And so the pain point of really trying to figure out how I'm going to decide who to pay and who to collect from was real for me. It was very painful, documents all over the place, things lost. And so that need to dramatically simplify how businesses pay and get paid became real. And I started thinking about it and couldn't stop. So here I am today, yes.

Sarah Gill, Reporter: If you could kind paint a picture of how acute and widespread this problem is at the moment?

Rene Lacerte: Yes, it's interesting. If you just look at the number of checks that are still written in this country, over 21 billion checks, the last Fed survey, 21 billion checks a year are written. 19 billion involve businesses--19 billion checks. So the vast majority of the checks written in this country are either a consumer paying a business or a business paying a business or a business actually maybe paying a consumer.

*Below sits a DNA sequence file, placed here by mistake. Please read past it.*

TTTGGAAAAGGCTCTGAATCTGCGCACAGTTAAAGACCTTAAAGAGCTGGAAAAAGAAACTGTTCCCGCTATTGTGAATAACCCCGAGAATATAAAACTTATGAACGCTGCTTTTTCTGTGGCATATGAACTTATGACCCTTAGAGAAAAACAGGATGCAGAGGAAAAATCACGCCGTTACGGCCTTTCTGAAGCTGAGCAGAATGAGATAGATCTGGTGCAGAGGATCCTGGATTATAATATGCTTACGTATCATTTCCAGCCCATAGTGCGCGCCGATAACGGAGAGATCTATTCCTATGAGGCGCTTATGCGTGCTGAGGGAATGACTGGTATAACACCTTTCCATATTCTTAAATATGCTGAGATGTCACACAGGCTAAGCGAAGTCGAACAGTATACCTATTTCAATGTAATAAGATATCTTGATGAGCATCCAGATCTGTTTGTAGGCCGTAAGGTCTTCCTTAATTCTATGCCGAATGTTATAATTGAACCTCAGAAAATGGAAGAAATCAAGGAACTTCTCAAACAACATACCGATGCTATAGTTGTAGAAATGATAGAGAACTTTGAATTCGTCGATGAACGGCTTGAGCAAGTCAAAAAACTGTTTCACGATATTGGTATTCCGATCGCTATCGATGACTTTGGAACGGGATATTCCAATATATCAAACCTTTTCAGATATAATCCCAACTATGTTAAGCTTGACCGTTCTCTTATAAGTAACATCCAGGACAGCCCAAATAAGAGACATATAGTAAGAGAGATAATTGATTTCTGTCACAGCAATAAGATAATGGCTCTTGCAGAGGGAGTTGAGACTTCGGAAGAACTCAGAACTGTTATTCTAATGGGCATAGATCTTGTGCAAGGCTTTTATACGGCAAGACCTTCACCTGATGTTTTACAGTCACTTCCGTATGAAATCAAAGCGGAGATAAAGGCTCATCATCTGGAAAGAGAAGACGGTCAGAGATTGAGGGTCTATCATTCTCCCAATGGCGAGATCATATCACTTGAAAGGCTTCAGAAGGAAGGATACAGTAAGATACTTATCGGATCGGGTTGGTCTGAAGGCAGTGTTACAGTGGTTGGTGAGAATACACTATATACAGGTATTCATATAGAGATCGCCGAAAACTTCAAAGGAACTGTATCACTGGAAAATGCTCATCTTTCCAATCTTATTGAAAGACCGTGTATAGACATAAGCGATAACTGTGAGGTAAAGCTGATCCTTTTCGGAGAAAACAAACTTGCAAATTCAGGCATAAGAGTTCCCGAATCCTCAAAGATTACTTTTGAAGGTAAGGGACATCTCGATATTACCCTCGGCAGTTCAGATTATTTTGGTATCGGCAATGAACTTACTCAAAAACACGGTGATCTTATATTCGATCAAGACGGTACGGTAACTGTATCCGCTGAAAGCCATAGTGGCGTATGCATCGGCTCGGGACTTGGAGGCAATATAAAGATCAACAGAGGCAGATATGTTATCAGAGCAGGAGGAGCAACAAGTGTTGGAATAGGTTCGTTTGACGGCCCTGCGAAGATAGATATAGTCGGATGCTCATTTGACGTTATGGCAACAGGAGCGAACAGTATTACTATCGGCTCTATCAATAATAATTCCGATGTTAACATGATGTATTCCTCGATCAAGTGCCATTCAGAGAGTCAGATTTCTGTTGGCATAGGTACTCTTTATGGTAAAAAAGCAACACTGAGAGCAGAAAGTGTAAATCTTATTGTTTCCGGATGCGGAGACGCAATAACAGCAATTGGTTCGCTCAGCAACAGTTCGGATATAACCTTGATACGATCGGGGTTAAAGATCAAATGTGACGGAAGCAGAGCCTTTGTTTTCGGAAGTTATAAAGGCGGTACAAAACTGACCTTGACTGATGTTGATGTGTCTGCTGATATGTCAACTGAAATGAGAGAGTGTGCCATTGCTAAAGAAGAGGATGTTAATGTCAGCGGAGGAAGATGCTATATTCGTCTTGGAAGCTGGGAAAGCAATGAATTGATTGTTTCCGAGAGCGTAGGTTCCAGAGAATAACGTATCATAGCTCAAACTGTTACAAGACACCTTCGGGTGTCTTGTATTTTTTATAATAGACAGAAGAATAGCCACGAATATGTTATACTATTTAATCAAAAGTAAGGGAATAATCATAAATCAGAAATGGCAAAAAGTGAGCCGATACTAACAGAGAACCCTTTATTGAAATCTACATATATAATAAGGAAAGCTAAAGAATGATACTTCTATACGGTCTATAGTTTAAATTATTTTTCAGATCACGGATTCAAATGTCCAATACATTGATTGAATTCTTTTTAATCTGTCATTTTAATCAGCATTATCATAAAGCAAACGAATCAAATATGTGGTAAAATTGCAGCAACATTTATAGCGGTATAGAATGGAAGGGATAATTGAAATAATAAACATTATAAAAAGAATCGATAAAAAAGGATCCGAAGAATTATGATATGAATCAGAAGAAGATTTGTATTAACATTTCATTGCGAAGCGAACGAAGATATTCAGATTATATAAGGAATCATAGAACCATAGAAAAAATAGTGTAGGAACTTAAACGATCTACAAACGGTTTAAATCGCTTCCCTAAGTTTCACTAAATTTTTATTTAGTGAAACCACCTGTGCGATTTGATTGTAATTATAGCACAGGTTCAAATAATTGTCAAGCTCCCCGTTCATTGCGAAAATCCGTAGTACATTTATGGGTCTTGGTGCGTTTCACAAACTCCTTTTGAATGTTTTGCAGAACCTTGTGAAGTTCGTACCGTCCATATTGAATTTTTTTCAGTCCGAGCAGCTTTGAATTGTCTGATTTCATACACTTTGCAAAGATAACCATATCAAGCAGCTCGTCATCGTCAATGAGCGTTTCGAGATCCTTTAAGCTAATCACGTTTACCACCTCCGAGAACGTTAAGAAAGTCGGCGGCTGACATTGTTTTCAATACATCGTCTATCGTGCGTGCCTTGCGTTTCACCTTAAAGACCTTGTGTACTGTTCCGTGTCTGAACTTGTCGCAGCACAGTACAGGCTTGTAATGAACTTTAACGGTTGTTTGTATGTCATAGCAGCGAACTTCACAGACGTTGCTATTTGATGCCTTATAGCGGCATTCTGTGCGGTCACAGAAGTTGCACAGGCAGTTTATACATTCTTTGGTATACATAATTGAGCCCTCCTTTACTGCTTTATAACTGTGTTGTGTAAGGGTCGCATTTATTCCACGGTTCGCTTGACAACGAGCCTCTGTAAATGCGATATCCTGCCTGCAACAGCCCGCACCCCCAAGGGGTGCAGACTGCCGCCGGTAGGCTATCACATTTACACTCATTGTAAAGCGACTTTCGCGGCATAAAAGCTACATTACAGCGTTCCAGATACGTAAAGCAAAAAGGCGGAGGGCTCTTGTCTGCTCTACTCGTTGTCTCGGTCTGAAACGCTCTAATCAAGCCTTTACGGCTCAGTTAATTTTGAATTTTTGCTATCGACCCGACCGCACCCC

All of those transactions, if you look at the process flow, and we've diagrammed and talked to our customers and looked at other research, the cost of flowing something through a system, from creating an invoice all the way through into somebody's accounting system, and all the way back into the next person's accounting system--that's over $65.00. 65 times 19 is well over $1 trillion in inefficiency problems in this country. $1 trillion that businesses could use that to actually do something better with their time and more thoughtfully with their time.

And so that's what we're excited about, is that this pain point is widespread. $1 trillion is a lot of inefficiency, and it's why I--problems I like to solve are always around efficiency.

Sarah Gill, Reporter: Okay, great. And then, obviously, as a founder yourself, you must have had a lot of advice over the years. Is there anything that stuck with you particularly that you kind of would like to pass on to anyone operating in the same sort of space now?